The idea is a good one and is being used right now in Iceland and in the city of Holland Michigan where we reached city manager, Ryan Cotton.
Should Edmonton be looking at heating downtown sidewalks and streets to clear them of ice and snow in the winter?
The idea is officially part of the city's winter strategy calling for pilot projects of heating sidewalks in downtown business zones, but nothing concrete has been done so far.
With major developments slated for Edmonton such as The Quarters, the Blatchford redevelopment, Boyle Renaissance area and the arena district, over the next few years, it's now an ideal time to seriously consider heating city sidewalks, said Coun. Ben Henderson.
"The information we got from Scandinavia was that there were huge health benefits to this particularly seniors who are scared of going outside," he said.
Henderson also suggested warming sidewalks around LRT stations "where there's a lot of pedestrian traffic, where the snow gets tramped down really quickly and its hard to deal with it in any other way."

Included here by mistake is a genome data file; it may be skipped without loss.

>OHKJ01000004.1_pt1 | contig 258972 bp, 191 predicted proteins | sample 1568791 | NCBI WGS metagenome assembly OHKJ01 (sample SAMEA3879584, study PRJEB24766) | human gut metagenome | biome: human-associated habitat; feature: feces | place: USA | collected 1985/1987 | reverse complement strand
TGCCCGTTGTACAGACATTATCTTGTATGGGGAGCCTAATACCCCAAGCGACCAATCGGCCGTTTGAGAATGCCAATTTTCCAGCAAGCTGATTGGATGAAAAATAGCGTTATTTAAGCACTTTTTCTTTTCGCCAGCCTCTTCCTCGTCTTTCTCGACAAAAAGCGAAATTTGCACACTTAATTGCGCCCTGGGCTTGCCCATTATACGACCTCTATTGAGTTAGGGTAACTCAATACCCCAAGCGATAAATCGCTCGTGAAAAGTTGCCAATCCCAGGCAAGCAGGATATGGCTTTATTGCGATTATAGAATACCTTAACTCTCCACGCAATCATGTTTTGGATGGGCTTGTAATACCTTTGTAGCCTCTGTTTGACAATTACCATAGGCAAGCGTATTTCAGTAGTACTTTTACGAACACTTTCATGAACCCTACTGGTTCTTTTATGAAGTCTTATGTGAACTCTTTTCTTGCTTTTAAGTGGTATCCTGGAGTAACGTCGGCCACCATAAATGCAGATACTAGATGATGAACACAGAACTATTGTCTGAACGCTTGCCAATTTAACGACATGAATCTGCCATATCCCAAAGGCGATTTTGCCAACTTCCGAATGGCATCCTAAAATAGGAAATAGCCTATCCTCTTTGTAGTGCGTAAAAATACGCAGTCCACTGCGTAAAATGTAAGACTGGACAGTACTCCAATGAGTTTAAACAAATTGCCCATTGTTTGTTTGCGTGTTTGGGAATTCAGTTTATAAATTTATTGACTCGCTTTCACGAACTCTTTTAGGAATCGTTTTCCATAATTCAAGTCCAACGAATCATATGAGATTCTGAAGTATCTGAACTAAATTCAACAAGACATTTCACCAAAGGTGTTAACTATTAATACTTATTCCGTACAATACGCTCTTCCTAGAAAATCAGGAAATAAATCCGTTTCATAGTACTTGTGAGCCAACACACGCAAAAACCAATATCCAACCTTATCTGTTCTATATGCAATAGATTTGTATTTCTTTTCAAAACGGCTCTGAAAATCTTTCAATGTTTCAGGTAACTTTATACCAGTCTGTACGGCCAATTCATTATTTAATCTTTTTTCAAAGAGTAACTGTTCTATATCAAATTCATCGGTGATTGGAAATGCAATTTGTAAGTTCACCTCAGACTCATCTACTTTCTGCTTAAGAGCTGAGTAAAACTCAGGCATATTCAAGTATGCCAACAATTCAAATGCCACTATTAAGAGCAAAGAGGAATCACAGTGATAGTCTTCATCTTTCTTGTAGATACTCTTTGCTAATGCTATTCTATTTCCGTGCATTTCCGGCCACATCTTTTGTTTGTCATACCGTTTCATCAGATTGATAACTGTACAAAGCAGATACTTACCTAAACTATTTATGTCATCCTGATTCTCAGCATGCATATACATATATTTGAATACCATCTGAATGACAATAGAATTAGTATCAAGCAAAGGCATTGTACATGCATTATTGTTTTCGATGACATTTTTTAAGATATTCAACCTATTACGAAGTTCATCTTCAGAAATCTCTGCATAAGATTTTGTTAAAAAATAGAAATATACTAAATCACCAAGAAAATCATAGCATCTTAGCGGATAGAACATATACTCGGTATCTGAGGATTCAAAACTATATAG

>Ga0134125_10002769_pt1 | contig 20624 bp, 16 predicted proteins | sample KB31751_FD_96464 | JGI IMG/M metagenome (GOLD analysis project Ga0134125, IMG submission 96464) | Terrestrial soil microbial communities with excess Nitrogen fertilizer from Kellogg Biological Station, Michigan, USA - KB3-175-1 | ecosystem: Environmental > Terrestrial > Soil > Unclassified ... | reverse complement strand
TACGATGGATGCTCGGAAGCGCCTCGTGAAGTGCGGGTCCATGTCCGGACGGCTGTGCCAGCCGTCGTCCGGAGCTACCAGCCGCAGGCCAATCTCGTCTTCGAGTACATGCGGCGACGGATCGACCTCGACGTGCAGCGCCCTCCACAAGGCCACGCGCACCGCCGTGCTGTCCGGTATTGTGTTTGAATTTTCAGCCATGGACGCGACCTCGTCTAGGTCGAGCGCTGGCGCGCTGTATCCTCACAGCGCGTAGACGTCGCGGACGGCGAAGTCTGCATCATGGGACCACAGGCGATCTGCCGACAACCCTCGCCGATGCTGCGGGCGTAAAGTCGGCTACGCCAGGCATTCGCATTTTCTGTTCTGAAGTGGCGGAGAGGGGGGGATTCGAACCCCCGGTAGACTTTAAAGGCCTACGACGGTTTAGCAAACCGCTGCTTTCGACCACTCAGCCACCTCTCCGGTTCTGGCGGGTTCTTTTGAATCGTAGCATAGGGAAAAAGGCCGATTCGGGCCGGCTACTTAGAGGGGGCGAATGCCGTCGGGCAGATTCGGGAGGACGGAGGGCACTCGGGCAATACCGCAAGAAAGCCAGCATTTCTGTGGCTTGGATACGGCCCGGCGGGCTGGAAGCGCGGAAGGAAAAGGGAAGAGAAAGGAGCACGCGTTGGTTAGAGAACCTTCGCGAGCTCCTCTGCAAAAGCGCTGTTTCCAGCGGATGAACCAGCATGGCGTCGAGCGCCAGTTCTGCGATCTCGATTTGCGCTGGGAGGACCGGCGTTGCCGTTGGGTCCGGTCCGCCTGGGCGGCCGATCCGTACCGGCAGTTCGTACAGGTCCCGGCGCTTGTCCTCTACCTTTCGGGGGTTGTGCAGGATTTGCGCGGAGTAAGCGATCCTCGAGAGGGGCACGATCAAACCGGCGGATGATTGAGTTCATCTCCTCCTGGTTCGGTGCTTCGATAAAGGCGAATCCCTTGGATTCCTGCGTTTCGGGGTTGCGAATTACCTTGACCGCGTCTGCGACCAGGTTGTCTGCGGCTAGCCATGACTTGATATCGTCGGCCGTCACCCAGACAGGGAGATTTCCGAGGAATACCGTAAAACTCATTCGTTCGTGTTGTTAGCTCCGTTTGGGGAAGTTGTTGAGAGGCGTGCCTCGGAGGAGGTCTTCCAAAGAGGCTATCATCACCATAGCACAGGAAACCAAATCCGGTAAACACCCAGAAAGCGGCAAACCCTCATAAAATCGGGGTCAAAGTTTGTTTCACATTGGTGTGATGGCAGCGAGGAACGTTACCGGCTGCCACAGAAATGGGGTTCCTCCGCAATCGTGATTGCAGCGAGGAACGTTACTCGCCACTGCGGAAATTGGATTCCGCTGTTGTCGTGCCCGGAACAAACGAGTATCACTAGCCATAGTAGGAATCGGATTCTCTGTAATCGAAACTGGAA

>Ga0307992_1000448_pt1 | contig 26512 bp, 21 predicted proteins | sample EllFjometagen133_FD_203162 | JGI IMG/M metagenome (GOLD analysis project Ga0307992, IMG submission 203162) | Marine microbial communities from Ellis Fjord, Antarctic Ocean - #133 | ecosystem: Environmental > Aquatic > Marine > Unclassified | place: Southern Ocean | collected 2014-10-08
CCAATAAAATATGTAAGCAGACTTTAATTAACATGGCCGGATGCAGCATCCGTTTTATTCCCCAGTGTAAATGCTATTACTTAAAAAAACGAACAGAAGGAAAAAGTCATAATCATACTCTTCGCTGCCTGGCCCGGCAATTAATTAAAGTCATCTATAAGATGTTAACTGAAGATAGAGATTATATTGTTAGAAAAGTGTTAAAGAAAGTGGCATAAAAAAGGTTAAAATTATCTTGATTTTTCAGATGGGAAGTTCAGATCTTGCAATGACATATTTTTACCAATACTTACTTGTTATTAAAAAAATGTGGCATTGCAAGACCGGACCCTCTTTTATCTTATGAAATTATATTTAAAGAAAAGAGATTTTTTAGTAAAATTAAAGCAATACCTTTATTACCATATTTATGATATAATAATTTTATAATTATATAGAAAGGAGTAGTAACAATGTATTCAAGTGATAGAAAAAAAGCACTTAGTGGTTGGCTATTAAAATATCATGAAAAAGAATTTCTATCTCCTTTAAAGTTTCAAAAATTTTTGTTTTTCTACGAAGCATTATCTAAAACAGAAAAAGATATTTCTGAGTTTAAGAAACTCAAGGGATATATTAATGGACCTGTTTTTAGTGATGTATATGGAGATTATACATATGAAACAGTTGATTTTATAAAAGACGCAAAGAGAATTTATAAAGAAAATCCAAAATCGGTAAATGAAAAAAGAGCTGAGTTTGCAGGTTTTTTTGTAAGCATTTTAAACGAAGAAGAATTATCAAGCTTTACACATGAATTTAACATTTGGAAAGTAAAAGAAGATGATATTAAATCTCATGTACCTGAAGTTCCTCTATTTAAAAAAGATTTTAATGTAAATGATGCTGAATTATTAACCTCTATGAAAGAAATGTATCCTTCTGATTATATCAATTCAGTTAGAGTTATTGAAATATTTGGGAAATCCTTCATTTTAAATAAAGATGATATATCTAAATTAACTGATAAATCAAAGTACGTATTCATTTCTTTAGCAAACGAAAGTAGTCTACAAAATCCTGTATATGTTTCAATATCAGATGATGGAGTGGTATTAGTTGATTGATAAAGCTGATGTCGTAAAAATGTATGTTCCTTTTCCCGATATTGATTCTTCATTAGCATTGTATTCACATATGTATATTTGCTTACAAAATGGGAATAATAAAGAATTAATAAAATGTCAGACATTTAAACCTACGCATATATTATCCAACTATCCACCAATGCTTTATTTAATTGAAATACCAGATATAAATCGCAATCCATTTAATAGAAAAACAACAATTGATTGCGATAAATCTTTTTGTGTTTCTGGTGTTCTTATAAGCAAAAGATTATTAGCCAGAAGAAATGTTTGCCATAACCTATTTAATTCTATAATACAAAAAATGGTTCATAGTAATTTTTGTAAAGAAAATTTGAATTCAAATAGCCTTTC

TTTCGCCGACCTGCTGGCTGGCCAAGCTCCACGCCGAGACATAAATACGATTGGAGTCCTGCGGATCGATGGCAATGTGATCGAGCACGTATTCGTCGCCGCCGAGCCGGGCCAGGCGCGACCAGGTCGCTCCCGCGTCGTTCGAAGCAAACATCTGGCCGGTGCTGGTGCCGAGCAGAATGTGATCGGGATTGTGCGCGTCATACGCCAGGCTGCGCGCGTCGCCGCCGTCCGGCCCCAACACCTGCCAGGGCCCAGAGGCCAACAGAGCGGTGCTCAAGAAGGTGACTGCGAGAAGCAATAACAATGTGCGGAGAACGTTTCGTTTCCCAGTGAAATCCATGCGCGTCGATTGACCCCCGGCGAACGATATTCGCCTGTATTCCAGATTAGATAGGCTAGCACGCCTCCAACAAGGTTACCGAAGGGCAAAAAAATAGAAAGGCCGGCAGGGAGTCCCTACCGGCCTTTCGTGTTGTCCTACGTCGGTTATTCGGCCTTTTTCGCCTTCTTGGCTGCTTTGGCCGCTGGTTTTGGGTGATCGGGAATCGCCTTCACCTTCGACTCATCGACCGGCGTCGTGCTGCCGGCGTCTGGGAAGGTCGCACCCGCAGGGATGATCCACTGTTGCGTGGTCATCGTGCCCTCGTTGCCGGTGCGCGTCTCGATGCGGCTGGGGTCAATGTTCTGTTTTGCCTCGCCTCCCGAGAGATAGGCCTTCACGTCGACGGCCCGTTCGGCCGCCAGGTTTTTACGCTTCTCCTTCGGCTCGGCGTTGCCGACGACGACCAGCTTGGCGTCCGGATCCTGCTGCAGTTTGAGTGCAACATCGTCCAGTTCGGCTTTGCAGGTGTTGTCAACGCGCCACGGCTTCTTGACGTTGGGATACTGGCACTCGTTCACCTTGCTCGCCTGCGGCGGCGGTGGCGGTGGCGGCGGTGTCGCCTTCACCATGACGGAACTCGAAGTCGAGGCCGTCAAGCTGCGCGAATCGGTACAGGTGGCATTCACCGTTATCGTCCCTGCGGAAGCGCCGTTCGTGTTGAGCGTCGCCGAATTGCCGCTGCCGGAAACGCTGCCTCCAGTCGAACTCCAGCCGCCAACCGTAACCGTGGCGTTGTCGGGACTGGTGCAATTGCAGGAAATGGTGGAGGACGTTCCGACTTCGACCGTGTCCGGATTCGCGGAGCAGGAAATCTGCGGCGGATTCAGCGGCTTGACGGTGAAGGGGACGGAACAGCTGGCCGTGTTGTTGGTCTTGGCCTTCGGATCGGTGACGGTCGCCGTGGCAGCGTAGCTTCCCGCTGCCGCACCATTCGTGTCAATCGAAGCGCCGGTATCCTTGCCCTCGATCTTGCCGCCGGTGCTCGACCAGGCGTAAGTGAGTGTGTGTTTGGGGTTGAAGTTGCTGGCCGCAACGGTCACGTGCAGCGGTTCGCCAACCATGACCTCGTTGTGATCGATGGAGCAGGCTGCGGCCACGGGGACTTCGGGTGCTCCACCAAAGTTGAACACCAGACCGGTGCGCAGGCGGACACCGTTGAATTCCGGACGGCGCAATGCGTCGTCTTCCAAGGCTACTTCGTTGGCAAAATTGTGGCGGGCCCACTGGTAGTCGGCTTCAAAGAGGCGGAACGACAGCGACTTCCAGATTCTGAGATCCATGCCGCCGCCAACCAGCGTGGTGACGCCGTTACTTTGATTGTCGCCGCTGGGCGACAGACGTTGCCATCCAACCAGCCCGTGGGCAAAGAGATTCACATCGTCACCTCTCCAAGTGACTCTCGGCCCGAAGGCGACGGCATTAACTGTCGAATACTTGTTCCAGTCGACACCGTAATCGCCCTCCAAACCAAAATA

Saskatoon, Sask., is considering including heated walkways in its downtown revitalization efforts.
Holland, Mich., which gets up to 250 centimetres of snow each year, has been pumping waste heat from its power plant under streets and sidewalks since redeveloping its downtown in 1998.
The volcanic island of Iceland uses geothermal heat to keep its streets, parking lots and sidewalks clear of snow.
"In many places of the world, people are plugging into the earth's crust for different degrees of heat," Eirikur Hjalmarsson, head of communications at Reykjavik Energy, told CBC Edmonton AM. "Here in Iceland we drill one kilometre down and we reach temperatures of 70 to 300 C."
That has reduced falling accidents, which are costly to the health system and reduced the need for snowplowing, he said.
While Edmonton is a long way from a volcano, Henderson believes there are ways to heat city streets from such sources as waste heat from nearby buildings.